The state you last lived in, but only for offices that are voted on statewide.

My mother lives in England, and her last U.S. address was in New York. She votes for president, vice president, senator, and the state governor and comptroller. She doesn't get to vote for Congress, state legislature, or anything else that is divided up by districts or counties.

Disclaimer: I don't know, if the person last lived in a state with only one member of Congress, whether their vote would count for that.

This year, New Yorkers displaced by Sandy can vote at any polling place in the state, with a similar restriction: the vote counts for president and senate, and for anything else, it only counts if the person lives in the district they are handed a ballot for. (Someone's vote might thus count for congress but not the state legislature, or vice versa, or for neither.) It's not perfect, but probably the best they can manage under the circumstances.

New York allows overseas "Federal" voters to vote for Federal elections only: President/Vice-President, Senator and the house representative from your last district of residence. NY does not allow overseas voters to vote for state-level elections.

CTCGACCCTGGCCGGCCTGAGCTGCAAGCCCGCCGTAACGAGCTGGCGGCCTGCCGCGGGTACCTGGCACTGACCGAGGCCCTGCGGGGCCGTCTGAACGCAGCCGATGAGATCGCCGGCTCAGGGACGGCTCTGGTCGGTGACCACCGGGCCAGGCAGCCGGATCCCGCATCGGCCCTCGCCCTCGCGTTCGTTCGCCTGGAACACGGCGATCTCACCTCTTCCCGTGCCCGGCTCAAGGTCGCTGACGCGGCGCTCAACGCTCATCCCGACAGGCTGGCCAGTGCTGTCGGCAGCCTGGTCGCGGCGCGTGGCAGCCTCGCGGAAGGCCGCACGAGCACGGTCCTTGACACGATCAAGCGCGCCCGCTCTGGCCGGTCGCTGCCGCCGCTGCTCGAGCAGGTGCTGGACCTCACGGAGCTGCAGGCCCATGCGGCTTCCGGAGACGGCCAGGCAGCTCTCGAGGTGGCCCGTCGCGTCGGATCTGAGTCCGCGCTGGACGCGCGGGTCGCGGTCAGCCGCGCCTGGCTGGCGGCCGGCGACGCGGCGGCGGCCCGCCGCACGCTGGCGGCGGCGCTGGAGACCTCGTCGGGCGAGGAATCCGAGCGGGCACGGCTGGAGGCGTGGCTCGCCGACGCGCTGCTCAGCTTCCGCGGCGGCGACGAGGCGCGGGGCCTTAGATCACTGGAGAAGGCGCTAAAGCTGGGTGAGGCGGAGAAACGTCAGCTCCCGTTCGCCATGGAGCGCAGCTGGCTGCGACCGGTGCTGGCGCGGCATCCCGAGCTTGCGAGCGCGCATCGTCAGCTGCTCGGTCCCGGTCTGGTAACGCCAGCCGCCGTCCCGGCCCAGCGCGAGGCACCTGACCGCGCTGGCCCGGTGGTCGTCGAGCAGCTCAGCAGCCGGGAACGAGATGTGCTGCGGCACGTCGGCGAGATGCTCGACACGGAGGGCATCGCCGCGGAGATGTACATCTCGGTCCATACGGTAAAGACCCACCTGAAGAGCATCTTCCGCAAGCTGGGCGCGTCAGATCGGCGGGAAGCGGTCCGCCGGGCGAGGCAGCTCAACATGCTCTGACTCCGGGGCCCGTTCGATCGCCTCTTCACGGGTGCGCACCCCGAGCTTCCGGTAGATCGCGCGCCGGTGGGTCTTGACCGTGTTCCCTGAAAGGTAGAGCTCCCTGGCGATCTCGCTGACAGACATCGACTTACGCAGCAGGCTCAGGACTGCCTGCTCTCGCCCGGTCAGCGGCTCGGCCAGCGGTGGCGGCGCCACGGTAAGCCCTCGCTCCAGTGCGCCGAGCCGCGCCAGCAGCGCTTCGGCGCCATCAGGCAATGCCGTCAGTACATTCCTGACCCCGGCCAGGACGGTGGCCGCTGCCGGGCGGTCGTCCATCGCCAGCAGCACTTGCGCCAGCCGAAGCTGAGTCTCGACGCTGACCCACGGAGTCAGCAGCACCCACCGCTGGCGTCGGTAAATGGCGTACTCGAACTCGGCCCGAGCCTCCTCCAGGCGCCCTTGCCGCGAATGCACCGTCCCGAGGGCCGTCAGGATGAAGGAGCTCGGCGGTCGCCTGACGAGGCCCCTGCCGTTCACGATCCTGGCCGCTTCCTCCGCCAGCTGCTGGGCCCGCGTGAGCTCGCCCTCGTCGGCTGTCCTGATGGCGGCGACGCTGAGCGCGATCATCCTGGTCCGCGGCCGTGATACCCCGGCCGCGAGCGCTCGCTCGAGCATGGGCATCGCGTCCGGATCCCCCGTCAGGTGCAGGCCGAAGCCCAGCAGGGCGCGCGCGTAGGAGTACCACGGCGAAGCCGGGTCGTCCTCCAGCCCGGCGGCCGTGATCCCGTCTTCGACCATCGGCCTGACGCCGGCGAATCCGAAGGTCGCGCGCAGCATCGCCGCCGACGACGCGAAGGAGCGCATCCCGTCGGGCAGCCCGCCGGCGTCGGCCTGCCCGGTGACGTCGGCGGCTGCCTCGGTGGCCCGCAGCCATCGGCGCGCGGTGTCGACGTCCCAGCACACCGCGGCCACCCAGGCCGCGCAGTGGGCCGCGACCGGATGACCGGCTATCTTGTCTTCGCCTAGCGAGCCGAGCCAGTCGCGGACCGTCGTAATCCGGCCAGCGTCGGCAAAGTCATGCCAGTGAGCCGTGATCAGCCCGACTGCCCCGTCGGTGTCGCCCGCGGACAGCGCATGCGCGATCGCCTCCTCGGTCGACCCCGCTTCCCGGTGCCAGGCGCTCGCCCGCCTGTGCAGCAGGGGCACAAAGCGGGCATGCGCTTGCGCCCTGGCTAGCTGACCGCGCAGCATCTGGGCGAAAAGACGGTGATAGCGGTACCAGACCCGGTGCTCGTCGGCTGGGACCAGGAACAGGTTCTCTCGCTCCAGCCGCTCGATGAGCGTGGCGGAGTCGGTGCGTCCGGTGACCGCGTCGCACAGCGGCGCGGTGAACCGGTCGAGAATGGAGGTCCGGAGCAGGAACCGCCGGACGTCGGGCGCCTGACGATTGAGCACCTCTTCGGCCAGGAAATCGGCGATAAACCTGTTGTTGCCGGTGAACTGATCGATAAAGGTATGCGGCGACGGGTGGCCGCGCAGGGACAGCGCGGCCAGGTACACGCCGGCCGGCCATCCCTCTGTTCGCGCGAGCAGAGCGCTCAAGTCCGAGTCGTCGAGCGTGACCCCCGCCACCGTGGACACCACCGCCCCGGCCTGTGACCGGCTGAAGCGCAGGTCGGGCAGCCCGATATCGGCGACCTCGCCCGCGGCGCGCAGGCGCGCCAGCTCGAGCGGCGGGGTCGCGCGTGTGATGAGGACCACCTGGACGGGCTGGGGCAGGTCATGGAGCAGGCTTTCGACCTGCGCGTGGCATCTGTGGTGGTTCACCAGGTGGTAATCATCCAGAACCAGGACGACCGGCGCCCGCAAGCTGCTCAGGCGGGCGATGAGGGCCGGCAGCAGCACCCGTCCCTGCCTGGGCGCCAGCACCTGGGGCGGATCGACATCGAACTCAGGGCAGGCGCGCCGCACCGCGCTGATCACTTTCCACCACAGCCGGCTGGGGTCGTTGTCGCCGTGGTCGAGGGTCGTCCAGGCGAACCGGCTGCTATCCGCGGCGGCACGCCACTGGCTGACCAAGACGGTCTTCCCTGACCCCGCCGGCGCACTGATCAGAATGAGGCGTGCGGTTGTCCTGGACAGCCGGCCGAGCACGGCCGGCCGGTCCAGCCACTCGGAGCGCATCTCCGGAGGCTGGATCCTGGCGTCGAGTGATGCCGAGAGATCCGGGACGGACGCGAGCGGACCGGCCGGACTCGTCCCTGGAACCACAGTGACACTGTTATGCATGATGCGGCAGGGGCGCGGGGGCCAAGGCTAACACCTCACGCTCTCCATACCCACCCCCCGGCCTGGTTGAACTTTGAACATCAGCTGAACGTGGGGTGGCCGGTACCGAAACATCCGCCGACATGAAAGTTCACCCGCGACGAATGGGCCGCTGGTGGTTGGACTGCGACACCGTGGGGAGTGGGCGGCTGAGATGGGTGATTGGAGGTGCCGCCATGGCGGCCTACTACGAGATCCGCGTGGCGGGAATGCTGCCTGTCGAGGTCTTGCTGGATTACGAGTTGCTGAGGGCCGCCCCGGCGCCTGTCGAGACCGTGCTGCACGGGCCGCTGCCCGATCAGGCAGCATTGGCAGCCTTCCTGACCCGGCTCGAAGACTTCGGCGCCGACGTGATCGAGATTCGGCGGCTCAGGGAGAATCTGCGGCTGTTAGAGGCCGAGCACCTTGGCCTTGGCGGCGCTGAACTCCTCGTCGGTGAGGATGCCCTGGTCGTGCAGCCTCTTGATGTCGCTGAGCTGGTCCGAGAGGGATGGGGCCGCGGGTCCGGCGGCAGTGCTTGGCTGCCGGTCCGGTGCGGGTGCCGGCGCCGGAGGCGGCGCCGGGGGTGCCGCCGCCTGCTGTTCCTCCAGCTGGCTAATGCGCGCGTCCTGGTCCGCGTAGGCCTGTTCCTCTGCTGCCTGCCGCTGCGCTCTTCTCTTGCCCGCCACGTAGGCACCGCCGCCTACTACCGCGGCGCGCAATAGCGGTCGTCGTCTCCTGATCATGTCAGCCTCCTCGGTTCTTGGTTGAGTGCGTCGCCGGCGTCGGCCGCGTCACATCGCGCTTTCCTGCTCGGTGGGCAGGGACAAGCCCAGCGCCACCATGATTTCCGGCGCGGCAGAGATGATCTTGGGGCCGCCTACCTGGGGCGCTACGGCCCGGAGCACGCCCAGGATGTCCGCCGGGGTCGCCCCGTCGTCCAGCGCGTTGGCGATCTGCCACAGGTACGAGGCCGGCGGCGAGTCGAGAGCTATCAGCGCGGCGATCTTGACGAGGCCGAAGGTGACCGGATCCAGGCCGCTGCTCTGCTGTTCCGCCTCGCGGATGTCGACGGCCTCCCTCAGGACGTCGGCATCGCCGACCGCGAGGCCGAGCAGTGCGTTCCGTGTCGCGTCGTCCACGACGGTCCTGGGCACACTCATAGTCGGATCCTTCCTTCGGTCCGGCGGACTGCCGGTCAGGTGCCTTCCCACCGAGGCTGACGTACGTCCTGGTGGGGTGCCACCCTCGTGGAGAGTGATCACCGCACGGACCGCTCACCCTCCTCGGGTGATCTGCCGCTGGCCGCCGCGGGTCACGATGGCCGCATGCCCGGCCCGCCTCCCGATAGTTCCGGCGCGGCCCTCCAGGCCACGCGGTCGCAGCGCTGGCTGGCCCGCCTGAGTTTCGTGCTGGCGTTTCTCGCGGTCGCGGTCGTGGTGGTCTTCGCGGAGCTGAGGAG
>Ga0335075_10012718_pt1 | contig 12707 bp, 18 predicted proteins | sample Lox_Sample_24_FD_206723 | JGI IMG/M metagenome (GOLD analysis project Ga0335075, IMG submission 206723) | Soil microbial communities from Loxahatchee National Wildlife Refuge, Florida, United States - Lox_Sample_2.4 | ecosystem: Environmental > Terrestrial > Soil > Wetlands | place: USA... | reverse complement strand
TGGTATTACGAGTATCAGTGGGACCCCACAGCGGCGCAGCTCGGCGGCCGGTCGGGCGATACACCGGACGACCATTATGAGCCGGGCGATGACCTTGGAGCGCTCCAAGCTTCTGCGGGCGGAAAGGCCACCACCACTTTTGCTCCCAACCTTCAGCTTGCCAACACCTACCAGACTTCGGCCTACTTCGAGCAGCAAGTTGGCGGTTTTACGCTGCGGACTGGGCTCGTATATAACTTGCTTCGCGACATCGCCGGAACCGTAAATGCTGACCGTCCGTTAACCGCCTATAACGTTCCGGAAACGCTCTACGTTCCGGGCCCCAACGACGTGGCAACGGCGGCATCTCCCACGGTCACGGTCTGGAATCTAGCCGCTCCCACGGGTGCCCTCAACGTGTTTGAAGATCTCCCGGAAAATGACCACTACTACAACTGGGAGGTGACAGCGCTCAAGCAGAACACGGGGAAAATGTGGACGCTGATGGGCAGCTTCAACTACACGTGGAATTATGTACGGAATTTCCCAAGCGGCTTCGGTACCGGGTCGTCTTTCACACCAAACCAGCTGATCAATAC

This is in great contrast to Washington State, where overseas voters can vote the whole ballot for their last district of residence -- Federal, state, local, referendums, etc.

EmmaJ.

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Re: The "This Might Be A Stupid Question, But...." Thread
« Reply #6012 on: November 07, 2012, 12:52:43 PM »
I've never been able to get it straight: is it "pour over" or "pore over"? As in "pore over the photos".

If you are looking over something - it is "pore".

If you are serving a liquid - you would pour it.


Carotte

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Re: The "This Might Be A Stupid Question, But...." Thread
« Reply #6013 on: November 07, 2012, 02:09:48 PM »
I'm happy to report that the chili turned pretty good :)
it cooked/simmered for about 2 hours and some in the end, and I made do with the spices I had taken with me (didn't cook it in my home) so I'm not actually sure what I put in it or how much, good thing it's a good "wing-it" recipe!